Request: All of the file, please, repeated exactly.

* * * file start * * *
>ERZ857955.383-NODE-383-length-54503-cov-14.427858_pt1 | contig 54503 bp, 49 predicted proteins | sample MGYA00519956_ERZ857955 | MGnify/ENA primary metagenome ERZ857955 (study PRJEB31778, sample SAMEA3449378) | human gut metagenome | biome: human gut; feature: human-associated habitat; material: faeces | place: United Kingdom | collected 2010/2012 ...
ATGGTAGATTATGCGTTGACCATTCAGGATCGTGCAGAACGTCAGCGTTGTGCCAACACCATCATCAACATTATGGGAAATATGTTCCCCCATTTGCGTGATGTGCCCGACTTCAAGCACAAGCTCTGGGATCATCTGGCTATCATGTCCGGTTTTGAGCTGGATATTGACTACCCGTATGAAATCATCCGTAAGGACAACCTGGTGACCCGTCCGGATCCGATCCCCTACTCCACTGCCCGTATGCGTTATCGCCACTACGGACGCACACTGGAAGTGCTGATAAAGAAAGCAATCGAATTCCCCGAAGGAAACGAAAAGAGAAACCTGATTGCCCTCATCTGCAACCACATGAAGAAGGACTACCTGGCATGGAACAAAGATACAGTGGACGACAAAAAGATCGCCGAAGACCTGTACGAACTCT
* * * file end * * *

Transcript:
>ERZ857955.383-NODE-383-length-54503-cov-14.427858_pt1 | contig 54503 bp, 49 predicted proteins | sample MGYA00519956_ERZ857955 | MGnify/ENA primary metagenome ERZ857955 (study PRJEB31778, sample SAMEA3449378) | human gut metagenome | biome: human gut; feature: human-associated habitat; material: faeces | place: United Kingdom | collected 2010/2012 ...
ATGGTAGATTATGCGTTGACCATTCAGGATCGTGCAGAACGTCAGCGTTGTGCCAACACCATCATCAACATTATGGGAAATATGTTCCCCCATTTGCGTGATGTGCCCGACTTCAAGCACAAGCTCTGGGATCATCTGGCTATCATGTCCGGTTTTGAGCTGGATATTGACTACCCGTATGAAATCATCCGTAAGGACAACCTGGTGACCCGTCCGGATCCGATCCCCTACTCCACTGCCCGTATGCGTTATCGCCACTACGGACGCACACTGGAAGTGCTGATAAAGAAAGCAATCGAATTCCCCGAAGGAAACGAAAAGAGAAACCTGATTGCCCTCATCTGCAACCACATGAAGAAGGACTACCTGGCATGGAACAAAGATACAGTGGACGACAAAAAGATCGCCGAAGACCTGTACGAACTCT